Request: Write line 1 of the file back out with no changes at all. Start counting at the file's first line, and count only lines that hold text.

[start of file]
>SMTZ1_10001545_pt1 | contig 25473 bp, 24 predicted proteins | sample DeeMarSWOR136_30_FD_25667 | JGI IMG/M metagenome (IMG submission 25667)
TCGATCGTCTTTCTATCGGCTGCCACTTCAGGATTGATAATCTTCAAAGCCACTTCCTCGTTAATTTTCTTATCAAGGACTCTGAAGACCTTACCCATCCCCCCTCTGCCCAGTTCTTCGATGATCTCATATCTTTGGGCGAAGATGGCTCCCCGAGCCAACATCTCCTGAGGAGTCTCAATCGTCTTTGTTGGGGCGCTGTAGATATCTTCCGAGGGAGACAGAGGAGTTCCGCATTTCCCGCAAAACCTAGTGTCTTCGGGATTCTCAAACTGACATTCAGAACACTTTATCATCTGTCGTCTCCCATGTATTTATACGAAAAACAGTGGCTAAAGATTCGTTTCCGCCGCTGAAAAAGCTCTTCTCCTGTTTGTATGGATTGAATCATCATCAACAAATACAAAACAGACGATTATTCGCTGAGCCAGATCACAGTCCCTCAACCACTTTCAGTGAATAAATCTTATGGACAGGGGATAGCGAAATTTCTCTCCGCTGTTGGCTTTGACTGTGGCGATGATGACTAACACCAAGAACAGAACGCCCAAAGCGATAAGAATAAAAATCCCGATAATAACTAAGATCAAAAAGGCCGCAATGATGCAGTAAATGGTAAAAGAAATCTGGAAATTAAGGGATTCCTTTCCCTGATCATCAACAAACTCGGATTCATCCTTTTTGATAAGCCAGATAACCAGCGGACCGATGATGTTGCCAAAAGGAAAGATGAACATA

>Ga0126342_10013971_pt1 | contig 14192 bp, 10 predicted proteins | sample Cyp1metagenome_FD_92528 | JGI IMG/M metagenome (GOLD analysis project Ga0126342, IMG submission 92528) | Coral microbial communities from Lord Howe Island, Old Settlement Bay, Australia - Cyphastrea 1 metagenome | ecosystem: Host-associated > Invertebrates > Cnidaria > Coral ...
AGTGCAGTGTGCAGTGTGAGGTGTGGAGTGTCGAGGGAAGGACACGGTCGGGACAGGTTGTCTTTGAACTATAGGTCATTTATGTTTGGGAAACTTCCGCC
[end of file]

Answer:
>SMTZ1_10001545_pt1 | contig 25473 bp, 24 predicted proteins | sample DeeMarSWOR136_30_FD_25667 | JGI IMG/M metagenome (IMG submission 25667)